Has the Broker of Record in your office established goals for the New Year? If so, have you responded by establishing your own personal goals for 2013? As realtors, we are all responsible for reaching the goals which have been established for our office but, to do so, we must set our own goals and take responsibility for meeting them.
Use a progressive method of goal setting
If you are affiliated with a real estate office where the Broker of Record establishes sales goals for each agent, it goes without saying – or should – that you are responsible for meeting your individual sales goals. It is hoped that your broker has set realistic goals for each agent and, in a well-managed office this will be the case. However, whatever your individual goals may be, another set of progressively structured goals should be used to help you meet the final goal your broker has set for you.
- Establish monthly goals for yourself which will bring you to the final goal your broker has established.
- Be realistic in the goals you set for yourself.
- Build your monthly sales goals gradually with your highest goals conforming to the selling season.
- Review your progress regularly and adjust your goals as needed.
A progressive method of goal setting is by far the most effective way to achieve your year-end goal as established by the broker who runs your office. In other words, if your year-end goal is X, then your monthly goals should be X ÷ 12, taking into account seasonal variations in the buying cycle. For example, January and February might be represented by this formula: (X ÷ 12) – 40%, and the months of June and July would reflect the opposite: (X ÷ 12) + 40%. In this way, the months when buyers are more inclined to purchase will make up for the slower months. Of course, there may be variations in your marketplace which would cause these numbers to vary, but the idea is clear.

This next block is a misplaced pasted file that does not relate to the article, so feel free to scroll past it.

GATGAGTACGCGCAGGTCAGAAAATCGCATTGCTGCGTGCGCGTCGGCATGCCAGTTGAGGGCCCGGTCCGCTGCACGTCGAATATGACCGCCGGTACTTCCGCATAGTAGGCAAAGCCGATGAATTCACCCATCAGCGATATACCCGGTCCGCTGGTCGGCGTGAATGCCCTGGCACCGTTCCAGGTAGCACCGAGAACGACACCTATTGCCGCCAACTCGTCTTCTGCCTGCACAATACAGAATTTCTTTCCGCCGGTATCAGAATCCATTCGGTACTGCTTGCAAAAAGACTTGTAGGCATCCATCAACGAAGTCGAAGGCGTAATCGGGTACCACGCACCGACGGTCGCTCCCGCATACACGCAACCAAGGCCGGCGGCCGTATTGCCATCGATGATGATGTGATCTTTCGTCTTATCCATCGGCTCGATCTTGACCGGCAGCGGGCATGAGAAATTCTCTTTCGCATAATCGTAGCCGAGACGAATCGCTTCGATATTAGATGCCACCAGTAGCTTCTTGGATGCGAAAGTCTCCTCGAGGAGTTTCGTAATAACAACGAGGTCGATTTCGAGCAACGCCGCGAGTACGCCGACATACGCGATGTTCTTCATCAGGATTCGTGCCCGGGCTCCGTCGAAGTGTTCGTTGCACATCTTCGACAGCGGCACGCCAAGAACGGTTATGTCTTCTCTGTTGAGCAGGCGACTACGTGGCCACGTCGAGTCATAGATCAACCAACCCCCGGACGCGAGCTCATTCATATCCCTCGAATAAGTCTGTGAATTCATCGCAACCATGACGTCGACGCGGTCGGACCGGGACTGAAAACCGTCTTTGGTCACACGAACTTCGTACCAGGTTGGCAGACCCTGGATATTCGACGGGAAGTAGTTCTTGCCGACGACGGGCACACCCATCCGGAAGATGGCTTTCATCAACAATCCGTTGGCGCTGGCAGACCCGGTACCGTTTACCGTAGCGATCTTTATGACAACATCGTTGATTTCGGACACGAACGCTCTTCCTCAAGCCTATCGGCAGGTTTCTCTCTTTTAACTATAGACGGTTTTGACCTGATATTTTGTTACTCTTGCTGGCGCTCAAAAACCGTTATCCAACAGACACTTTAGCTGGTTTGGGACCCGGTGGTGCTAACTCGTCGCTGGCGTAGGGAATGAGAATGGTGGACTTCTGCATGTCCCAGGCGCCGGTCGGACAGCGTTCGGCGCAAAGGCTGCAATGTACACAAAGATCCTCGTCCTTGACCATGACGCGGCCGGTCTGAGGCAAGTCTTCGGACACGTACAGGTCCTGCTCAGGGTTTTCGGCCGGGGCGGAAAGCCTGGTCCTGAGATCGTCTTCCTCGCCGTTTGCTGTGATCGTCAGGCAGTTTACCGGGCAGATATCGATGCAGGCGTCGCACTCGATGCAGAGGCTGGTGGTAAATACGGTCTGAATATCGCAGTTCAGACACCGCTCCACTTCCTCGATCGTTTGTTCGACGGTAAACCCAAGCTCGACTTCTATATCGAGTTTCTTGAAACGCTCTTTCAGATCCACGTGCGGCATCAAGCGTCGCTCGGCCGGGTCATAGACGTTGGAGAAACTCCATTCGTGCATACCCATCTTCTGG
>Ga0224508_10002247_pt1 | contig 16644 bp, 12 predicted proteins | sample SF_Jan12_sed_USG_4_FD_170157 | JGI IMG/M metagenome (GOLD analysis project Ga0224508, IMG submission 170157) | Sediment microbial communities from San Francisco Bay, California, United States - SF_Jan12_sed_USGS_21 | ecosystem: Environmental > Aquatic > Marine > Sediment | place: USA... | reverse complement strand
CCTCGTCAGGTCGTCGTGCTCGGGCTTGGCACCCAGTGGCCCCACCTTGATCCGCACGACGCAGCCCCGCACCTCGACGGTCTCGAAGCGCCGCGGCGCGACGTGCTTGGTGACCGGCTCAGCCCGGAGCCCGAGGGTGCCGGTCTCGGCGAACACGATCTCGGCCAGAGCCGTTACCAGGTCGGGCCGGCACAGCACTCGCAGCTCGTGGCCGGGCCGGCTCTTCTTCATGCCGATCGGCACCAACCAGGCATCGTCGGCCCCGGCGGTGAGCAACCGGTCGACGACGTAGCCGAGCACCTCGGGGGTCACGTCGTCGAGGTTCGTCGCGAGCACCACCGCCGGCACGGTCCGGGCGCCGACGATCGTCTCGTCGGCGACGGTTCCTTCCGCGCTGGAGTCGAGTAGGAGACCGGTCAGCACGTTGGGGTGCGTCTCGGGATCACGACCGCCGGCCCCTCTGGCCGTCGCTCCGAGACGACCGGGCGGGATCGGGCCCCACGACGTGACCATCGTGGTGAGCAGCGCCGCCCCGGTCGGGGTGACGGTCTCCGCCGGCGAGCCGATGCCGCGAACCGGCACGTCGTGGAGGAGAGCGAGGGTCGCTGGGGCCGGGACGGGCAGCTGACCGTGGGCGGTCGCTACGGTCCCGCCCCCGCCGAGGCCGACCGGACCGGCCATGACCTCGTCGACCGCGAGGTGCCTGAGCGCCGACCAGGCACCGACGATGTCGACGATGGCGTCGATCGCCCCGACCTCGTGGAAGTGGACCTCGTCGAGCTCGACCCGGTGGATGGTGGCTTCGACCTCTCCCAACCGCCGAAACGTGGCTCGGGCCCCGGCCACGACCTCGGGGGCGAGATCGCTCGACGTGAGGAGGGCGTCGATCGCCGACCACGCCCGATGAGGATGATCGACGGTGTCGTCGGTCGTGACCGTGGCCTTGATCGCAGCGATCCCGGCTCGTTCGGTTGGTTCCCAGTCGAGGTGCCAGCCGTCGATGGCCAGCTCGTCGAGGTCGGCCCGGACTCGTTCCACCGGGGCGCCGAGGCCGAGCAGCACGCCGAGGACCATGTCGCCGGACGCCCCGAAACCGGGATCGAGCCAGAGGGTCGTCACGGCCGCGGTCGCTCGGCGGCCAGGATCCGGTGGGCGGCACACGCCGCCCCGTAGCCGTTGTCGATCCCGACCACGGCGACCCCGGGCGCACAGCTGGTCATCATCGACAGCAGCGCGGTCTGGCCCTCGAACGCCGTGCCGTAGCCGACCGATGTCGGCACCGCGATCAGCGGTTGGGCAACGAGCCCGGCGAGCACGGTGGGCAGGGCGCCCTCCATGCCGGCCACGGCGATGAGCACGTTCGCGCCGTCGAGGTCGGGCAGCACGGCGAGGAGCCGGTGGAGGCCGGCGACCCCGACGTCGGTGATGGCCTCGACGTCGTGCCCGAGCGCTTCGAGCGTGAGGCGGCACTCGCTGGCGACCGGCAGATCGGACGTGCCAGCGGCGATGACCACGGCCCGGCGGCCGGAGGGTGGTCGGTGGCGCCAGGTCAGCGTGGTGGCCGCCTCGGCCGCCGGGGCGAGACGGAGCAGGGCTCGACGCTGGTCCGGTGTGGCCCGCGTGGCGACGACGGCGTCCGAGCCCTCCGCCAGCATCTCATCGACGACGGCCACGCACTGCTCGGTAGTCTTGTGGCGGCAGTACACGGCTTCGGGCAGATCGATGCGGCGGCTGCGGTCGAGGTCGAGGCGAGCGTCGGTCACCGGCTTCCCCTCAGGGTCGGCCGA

As Broker of Record and Managing Partner of my own offices in Newmarket, Royal LePage York North Realty, it is my responsibility to ensure that my teams are productive and profitable. The Broker of Record for your office has a similar responsibility. He or she must review the production of every agent on the team of agents and find ways to ensure their productivity. To not do this would be to abdicate the responsibility they accepted when becoming the Broker of Record. Similarly, for you, as an individual agent or sales rep were you to fail to meet your sales goal for the year, you too would be failing to accept responsibility for your own performance.
Under those circumstances, there is not a real estate office in the world that could survive.
Here is to an ongoing and successful online relationship…
John Lusink, CCIM, Broker of Record & Managing Partner of Royal LePage York North Realty